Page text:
I took the same Thermo class as Wes van Pelt. An interesting anecdote from that class was his telling us dryly there would be a little "quiz" the following Monday (about a month into class). We all thought well a little quiz. It turned out it was a hellacious midterm and I don't think any of us physics majors finished. We were all caught completely unprepared our own fault of course. I don't know about Wes but though I did not do well on that test I think I still managed to ace the course. (I was not so lucky when I took Elihu Abraham's graduate QM course my senior year and got a B which I remember well.)

George was fun to listen to but he had his tics. He had a VW beetle at the time and my stepdaughter Laurie was maybe 3. Because of the way he pronounced the Greek letters beta being "bee-ta" Laurie confused his car and his betas together and called him beeta bum. I hope he never learned that. Close
Professor Horton  / Wes Van Pelt (former student )  Read >>
Professor Horton  / Wes Van Pelt (former student )
Professor Horton taught my undergraduate Thermodynamics course at Rutgers in 1963. I am still passionate about Physics and remember his class well. It was only today (30 Januari 2010) that I dug out my old Sears text and thought to Google the name of my old professor that I learned he died only a few months ago. Close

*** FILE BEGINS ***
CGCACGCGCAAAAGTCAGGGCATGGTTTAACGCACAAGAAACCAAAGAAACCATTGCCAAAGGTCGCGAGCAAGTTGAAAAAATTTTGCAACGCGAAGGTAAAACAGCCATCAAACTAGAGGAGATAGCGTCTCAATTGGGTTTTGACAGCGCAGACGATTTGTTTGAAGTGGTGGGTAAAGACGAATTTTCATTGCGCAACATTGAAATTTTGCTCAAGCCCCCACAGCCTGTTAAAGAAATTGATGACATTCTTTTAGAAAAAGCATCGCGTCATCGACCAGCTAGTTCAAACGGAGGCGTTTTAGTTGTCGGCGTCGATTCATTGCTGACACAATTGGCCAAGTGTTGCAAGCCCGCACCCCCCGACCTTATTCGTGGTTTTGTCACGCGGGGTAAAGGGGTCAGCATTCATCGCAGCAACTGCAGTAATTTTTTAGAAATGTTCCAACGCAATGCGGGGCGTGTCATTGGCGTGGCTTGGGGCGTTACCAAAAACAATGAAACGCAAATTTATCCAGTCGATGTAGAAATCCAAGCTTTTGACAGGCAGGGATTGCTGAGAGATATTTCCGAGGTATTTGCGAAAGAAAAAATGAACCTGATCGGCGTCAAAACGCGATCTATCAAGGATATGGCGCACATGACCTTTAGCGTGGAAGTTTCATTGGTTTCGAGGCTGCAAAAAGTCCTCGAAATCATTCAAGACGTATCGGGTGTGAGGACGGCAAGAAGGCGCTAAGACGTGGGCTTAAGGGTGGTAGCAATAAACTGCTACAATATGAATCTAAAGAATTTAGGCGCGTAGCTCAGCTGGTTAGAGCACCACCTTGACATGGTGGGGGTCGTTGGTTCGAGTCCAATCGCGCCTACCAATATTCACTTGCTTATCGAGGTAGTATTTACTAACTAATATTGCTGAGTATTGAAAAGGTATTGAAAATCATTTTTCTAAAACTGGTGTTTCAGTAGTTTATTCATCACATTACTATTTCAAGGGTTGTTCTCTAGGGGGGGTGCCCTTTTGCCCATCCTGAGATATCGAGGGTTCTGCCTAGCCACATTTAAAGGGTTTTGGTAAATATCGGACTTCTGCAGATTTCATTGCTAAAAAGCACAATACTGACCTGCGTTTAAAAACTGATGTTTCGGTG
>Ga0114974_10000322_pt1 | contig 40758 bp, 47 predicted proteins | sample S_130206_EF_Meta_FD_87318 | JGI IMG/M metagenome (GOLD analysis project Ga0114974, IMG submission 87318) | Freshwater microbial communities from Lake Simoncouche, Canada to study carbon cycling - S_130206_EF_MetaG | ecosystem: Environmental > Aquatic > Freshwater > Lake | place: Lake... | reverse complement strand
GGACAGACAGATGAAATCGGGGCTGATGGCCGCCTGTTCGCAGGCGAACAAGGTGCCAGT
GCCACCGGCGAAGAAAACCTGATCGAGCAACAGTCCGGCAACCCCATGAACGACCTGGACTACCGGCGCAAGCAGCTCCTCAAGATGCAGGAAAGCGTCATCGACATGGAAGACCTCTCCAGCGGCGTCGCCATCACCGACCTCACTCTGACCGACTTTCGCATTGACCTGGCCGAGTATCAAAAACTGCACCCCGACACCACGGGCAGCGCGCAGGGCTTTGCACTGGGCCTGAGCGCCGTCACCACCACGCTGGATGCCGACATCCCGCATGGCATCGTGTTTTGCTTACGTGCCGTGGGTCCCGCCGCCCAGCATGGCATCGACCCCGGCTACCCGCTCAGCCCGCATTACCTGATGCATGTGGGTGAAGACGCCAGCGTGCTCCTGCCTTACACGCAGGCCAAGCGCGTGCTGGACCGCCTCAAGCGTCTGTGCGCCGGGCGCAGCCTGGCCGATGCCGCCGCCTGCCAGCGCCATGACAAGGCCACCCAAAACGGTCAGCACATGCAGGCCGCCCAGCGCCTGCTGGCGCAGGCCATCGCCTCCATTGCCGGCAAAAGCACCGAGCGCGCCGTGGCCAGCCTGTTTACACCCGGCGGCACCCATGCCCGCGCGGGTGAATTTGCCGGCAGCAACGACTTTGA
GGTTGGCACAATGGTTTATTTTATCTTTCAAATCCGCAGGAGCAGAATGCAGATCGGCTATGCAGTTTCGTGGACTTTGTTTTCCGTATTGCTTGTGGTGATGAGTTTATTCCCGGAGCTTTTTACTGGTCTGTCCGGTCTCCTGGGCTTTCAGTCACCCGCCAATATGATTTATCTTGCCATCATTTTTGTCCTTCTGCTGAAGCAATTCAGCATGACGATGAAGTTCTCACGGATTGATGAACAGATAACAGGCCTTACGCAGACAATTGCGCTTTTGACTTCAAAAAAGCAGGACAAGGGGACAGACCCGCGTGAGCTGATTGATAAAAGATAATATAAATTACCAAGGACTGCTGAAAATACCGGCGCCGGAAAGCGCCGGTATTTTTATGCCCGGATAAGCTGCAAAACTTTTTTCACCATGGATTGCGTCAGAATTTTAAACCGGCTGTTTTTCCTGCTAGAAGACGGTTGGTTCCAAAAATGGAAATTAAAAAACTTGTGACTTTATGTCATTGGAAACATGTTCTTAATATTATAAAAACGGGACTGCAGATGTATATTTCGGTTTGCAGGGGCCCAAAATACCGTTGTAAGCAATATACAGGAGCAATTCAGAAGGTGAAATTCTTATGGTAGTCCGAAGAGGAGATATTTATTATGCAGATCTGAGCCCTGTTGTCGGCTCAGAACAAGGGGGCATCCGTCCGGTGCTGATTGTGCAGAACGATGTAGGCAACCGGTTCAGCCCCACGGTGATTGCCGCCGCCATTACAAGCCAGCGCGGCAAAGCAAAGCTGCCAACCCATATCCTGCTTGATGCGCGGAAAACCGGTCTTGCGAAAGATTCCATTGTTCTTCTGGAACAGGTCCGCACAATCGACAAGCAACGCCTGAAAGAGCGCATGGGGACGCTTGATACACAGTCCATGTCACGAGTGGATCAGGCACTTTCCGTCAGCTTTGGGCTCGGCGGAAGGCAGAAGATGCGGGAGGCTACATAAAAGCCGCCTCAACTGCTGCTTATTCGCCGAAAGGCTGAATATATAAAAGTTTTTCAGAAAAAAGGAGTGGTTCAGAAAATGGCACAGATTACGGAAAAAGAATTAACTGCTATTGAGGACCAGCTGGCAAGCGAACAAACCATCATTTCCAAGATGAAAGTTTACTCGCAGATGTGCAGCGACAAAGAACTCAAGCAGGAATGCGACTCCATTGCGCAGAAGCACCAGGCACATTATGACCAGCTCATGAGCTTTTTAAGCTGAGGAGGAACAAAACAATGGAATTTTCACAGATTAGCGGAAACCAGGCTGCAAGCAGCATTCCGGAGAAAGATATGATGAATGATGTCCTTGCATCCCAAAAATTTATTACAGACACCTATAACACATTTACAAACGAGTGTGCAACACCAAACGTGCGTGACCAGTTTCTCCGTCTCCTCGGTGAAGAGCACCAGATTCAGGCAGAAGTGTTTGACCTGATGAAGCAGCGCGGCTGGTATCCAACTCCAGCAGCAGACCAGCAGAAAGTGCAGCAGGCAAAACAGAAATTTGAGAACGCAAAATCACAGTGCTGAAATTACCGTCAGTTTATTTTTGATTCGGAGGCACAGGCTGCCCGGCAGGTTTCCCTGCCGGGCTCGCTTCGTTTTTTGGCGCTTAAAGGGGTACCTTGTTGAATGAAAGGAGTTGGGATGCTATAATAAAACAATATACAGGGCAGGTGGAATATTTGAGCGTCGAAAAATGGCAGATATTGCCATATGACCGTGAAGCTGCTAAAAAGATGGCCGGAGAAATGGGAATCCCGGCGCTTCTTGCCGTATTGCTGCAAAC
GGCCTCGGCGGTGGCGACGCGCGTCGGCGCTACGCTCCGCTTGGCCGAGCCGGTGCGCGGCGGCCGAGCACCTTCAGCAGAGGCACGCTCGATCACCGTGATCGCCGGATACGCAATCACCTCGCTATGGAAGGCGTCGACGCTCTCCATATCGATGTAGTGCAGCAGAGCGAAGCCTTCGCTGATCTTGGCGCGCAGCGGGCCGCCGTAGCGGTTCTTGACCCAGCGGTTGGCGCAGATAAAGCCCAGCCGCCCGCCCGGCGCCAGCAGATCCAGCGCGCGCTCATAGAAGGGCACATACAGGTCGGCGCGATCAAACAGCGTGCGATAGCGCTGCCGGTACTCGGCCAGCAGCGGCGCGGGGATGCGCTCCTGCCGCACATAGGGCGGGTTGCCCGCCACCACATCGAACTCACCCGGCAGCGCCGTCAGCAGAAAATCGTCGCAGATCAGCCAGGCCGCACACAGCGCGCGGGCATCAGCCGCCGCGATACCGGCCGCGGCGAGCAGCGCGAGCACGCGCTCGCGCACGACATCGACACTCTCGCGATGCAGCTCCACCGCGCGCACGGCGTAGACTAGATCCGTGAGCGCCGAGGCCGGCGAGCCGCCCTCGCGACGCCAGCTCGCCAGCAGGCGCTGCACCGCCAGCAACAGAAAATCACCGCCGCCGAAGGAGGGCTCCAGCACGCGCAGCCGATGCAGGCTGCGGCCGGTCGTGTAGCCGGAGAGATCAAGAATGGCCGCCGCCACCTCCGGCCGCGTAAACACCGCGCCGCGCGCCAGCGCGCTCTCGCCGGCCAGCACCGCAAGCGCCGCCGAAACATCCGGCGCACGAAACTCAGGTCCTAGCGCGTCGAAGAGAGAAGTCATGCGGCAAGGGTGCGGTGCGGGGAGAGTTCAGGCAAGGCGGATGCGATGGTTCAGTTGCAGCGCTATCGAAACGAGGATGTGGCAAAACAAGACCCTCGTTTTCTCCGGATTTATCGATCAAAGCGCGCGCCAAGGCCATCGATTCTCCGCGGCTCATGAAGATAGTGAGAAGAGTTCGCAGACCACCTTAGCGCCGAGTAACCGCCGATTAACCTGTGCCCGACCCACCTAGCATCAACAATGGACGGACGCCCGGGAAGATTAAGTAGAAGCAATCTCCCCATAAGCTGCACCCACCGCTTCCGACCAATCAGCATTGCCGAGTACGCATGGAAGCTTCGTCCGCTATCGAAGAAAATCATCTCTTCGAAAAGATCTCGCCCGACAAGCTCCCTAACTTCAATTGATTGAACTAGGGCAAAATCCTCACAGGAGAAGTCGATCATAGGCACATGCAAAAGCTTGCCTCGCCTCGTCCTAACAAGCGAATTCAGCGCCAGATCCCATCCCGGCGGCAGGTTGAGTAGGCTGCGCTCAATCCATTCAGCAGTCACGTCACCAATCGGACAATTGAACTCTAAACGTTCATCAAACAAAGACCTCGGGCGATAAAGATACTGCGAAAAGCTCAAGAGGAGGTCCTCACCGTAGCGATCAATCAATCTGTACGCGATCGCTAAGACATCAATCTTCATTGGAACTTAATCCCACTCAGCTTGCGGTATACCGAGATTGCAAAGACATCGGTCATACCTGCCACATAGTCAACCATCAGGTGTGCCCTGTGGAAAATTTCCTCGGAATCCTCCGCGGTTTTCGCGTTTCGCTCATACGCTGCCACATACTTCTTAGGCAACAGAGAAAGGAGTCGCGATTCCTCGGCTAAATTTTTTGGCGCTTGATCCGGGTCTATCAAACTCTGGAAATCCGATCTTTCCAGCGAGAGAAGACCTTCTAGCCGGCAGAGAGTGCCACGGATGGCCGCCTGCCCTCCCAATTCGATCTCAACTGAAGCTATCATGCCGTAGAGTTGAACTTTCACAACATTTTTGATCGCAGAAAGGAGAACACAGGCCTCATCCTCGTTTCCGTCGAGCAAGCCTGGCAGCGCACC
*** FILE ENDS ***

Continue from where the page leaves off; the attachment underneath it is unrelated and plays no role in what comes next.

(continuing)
George's contributions  / Peter Lindenfeld (friend and colleague )  Read >>
George's contributions  / Peter Lindenfeld (friend and colleague )
There was a remarkable meeting on November 23 organized by Eugenia to bring people together to talk about their interactions with George. The outpouring of love admiration and respect was extraordinary and wonderful. Several people said that they owe their jobs and in some cases even the existence of their positions to George. He was described as having the ideas for innovations and being relentless in his pursuit of seeing them turned into reality.

Eugenia talked about arriving in this country and finding herself embraced by George and starting her job in the Department within a few days while just barely getting oriented. Suzanne called him a surrogate father and described his guidance as she started out here. Gabe Alba talked about first being in one of George’s classes and eventually being asked to fill his present position as supervisor of the laboratories. And it wasn’t only staff positions: Alan Van Heuvelen’s faculty position would not have existed nor filled by Alan without George’s strong advocacy.